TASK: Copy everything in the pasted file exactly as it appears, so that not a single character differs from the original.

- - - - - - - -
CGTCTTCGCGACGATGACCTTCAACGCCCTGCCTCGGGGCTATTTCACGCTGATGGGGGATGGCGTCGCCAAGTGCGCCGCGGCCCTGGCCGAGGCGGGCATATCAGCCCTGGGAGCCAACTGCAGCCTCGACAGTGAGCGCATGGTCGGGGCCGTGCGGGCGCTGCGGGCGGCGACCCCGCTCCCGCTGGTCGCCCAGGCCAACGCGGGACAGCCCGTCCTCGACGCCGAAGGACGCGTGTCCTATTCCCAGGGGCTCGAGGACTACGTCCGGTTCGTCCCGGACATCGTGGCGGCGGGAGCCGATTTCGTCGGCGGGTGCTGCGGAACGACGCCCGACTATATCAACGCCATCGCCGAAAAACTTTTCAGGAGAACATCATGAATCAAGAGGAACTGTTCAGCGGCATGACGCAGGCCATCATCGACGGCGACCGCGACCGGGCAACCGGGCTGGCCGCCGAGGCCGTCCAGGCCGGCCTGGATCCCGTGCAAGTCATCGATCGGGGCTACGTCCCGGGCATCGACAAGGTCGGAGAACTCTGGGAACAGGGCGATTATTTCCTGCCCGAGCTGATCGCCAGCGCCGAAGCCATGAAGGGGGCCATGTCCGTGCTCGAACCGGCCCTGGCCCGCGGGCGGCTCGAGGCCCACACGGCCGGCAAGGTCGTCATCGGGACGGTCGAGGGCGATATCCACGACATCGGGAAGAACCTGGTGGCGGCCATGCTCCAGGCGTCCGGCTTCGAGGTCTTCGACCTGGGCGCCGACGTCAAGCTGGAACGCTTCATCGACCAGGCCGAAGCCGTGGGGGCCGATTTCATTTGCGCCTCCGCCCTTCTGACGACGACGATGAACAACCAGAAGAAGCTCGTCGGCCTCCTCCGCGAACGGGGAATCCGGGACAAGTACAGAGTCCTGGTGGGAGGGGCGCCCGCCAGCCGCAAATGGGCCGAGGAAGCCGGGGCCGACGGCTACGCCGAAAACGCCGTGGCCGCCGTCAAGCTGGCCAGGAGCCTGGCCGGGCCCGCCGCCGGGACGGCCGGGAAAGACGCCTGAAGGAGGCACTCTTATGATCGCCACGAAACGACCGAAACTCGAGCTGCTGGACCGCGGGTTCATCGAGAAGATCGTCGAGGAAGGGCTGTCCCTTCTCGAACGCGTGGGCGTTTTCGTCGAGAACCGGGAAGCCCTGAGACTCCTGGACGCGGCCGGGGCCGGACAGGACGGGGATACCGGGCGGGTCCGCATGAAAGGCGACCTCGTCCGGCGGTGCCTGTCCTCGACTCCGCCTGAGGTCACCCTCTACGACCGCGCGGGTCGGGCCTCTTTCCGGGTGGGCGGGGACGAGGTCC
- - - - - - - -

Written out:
CGTCTTCGCGACGATGACCTTCAACGCCCTGCCTCGGGGCTATTTCACGCTGATGGGGGATGGCGTCGCCAAGTGCGCCGCGGCCCTGGCCGAGGCGGGCATATCAGCCCTGGGAGCCAACTGCAGCCTCGACAGTGAGCGCATGGTCGGGGCCGTGCGGGCGCTGCGGGCGGCGACCCCGCTCCCGCTGGTCGCCCAGGCCAACGCGGGACAGCCCGTCCTCGACGCCGAAGGACGCGTGTCCTATTCCCAGGGGCTCGAGGACTACGTCCGGTTCGTCCCGGACATCGTGGCGGCGGGAGCCGATTTCGTCGGCGGGTGCTGCGGAACGACGCCCGACTATATCAACGCCATCGCCGAAAAACTTTTCAGGAGAACATCATGAATCAAGAGGAACTGTTCAGCGGCATGACGCAGGCCATCATCGACGGCGACCGCGACCGGGCAACCGGGCTGGCCGCCGAGGCCGTCCAGGCCGGCCTGGATCCCGTGCAAGTCATCGATCGGGGCTACGTCCCGGGCATCGACAAGGTCGGAGAACTCTGGGAACAGGGCGATTATTTCCTGCCCGAGCTGATCGCCAGCGCCGAAGCCATGAAGGGGGCCATGTCCGTGCTCGAACCGGCCCTGGCCCGCGGGCGGCTCGAGGCCCACACGGCCGGCAAGGTCGTCATCGGGACGGTCGAGGGCGATATCCACGACATCGGGAAGAACCTGGTGGCGGCCATGCTCCAGGCGTCCGGCTTCGAGGTCTTCGACCTGGGCGCCGACGTCAAGCTGGAACGCTTCATCGACCAGGCCGAAGCCGTGGGGGCCGATTTCATTTGCGCCTCCGCCCTTCTGACGACGACGATGAACAACCAGAAGAAGCTCGTCGGCCTCCTCCGCGAACGGGGAATCCGGGACAAGTACAGAGTCCTGGTGGGAGGGGCGCCCGCCAGCCGCAAATGGGCCGAGGAAGCCGGGGCCGACGGCTACGCCGAAAACGCCGTGGCCGCCGTCAAGCTGGCCAGGAGCCTGGCCGGGCCCGCCGCCGGGACGGCCGGGAAAGACGCCTGAAGGAGGCACTCTTATGATCGCCACGAAACGACCGAAACTCGAGCTGCTGGACCGCGGGTTCATCGAGAAGATCGTCGAGGAAGGGCTGTCCCTTCTCGAACGCGTGGGCGTTTTCGTCGAGAACCGGGAAGCCCTGAGACTCCTGGACGCGGCCGGGGCCGGACAGGACGGGGATACCGGGCGGGTCCGCATGAAAGGCGACCTCGTCCGGCGGTGCCTGTCCTCGACTCCGCCTGAGGTCACCCTCTACGACCGCGCGGGTCGGGCCTCTTTCCGGGTGGGCGGGGACGAGGTCC